Discussion in 'Third Grade' started by EiffelTower, May 24, 2009.
May 24, 2009
Does anyone have any good suggestions for read aloud? Thanks!
I always start with Sideways Stories From Wayside School - and never get tired of it! This year my kids liked it so much we read the sequels too.
Also this year we read:
Miraculous Journey of Edward Tulane
A Dog's Life (but it has sad parts - I cried!)
May 25, 2009
Thanks for the suggestions, nattles! Have you read any of the Fudge books to your kids?
Question about Edward Tulane.... some of the amazon reviews say it is really dark and not appropriate for children. What do you think?
My kids enjoyed James and the Giant Peach.
I have not read any of the Fudge books to my kids - or to myself! With Judy Blume it must be good.
I read Edward Tulane to my students every year, so I do think it's appropriate. Parts of it are sad, but the book does not dwell on it. There is one part when a father comes home and is described as being drunk and yells at a boy. Some years I say he is "mad". This year I said drunk, the kids giggled, and we got on with it.
There are themes of loneliness and loss that perhaps may be described as dark?
I wonder if the people on Amazon who say it is not appropriate are the same kind of people who object to students reading The Witches. I don't see a problem with it. Maybe read it yourself first...it's a very quick read. We finished it in a week.
I just went and looked on Amazon and found the review titled 'Edward Tulane -horror story". One of the person's problems is the book includes "transgender dressing"! She makes the book sound evil!!
I read James and the Giant Peach, and some might say with its mistreated main character and parents who tragically die - it is dark, too. Kids love it, along with The Boxcar Children, Fudge books, Wayside School books, Because of Winn Dixie, Homer Price, The Hundred Dresses (great character and bystander bullying lessons), Mr. Popper's Penguins, Spiderwick Chronicles, From the Mixed Up Files of Mrs. Basil E. Frankweiler, oh - I could go on and on! (One word of advice - read the book first so you aren't surprised...or disappointed. The couple of times when I didn't, I was not pleased and decided not to read the book again the following year.) :reading:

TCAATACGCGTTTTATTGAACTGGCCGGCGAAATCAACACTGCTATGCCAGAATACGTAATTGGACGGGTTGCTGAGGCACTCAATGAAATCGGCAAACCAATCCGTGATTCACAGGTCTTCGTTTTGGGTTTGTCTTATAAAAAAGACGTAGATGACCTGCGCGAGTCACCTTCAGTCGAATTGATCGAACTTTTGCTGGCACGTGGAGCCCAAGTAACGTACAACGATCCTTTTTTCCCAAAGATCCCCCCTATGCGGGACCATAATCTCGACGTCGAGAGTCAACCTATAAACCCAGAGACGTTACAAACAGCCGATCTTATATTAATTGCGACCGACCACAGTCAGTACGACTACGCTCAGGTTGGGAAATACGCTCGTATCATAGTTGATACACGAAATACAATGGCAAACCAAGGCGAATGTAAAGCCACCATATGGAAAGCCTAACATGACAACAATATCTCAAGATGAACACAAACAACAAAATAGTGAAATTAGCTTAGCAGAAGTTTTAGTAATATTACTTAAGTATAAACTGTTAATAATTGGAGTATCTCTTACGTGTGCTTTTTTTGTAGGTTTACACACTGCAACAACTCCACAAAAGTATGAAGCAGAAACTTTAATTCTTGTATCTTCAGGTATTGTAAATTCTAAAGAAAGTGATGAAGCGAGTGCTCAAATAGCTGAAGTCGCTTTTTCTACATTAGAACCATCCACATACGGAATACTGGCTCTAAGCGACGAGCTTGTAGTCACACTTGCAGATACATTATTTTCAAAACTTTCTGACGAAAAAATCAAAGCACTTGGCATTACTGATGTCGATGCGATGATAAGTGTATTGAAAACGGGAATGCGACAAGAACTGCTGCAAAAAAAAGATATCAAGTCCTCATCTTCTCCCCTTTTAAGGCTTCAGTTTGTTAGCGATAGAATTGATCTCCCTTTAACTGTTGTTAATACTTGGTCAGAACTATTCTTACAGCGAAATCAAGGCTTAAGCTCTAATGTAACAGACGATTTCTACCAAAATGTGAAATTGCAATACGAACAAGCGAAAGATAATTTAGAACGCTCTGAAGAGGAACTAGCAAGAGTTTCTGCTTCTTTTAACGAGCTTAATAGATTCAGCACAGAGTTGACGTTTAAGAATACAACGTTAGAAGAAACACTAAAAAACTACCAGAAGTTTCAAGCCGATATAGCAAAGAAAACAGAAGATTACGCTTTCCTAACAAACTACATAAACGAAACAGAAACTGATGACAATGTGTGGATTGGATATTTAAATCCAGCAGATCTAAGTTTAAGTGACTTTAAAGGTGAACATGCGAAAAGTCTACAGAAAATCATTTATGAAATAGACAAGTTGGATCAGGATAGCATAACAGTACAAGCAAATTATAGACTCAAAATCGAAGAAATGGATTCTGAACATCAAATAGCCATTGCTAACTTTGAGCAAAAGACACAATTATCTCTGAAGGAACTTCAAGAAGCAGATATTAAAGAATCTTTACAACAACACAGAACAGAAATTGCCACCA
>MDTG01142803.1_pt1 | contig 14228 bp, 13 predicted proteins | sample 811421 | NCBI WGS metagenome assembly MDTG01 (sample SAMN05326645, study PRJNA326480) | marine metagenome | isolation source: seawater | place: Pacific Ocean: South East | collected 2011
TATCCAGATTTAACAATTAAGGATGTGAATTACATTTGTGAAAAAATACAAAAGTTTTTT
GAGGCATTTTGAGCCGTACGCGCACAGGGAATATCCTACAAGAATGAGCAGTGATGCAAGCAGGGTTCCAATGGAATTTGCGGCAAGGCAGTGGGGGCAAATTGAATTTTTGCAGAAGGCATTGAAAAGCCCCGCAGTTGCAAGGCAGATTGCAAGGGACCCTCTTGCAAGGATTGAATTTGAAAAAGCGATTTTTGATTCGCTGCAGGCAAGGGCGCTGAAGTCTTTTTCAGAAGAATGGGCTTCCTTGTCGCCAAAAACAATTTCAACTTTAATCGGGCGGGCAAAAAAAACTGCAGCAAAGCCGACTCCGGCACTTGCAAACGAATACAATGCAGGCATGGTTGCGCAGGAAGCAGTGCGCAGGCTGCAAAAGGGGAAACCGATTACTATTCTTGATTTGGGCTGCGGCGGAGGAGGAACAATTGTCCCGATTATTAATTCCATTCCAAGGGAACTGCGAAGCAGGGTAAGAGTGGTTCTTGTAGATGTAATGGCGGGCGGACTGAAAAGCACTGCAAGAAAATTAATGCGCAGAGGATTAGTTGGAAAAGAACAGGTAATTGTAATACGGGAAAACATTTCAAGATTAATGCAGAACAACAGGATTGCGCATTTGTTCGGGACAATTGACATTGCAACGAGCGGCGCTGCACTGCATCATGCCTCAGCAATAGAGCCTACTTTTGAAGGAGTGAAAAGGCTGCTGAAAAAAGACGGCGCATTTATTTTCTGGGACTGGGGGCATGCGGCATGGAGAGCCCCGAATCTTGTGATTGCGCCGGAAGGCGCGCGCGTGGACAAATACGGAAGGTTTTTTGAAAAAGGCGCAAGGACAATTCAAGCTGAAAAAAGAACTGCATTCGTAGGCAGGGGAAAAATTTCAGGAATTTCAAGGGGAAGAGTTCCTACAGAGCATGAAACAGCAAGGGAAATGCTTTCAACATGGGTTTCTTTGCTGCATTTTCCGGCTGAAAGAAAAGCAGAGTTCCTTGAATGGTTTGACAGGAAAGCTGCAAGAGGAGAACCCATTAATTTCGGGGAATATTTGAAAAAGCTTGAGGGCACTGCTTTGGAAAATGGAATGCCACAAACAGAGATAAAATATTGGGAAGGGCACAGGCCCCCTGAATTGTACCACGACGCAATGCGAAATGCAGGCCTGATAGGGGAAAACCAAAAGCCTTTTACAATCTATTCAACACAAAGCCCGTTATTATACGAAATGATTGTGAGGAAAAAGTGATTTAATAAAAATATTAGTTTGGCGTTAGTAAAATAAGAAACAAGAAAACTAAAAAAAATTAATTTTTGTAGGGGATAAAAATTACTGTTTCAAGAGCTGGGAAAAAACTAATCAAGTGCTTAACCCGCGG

Don't forget to read nonfiction too. All the books above are great! There are some good lessons on teachershare.scholastic.com, especially one on Junie Jones books. Take a look there by typing in read aloud in their search box.
Jun 7, 2009
A new one I read this year was The Secret School by Avi-the kids loved it.
Jun 8, 2009
The Mouse and the Motorcycle,.......a big hit with my 2nd graders!! I would read it for 3rd grade as well.
I'm switching from 2nd to 3rd next year and have to think of new read alouds as well because I am looping with my kids.
I think I will do Charlie and the Chocolate Factory, I'm not sure about Mr. Popper's Penguins, and I can't think of others. I think I will revisit old threads about read alouds.
I used to be unsure about doing read alouds that had been made into movies, but then a colleague pointed out the benefits. They can help those students who struggle with comprehension because they have kind of a "Cliff's notes" version to refer to.
The mention of Charlie and the Chocolate Factory made me think of that. I had great success with Holes, too.
Matilda is another one. I think I will read that and maybe watch the movie afterwards. I'm not saying watching the movie is always a benefit, but I definately like to give my kids a "visual" of the book and allow us to have the conversation about comparing and contrasting both. And its always a treat to have them watch the movie after listening to a read aloud and doing all the envisioning and thinking for a couple weeks.....with watching the movie, they can just sit back and enjoy it.
They all seem to love 'Diary of a Wimpy Kid" and "Geronimo Stilton", but the Stilton books they seem to like to read on their own because of the different styles of writing the author uses. Beverly Cleary books are also popular.
Yes, I agree. My kids love The Diary of a Wimpy Kid series as well. We went to the school library and 5 kids checked out one of those books. I thought wow, this is great! Because I've built an atmosphere/community in my classroom where students can recommend books to other classmates and I've also encouraged them to investigate/explore series books which will help with their comprehension and book talk. I think this is an effect of both. Once one students gave this series rave reviews, other students wanted to read the series, just like recommending a restaurant!:lol: So Im okay with that!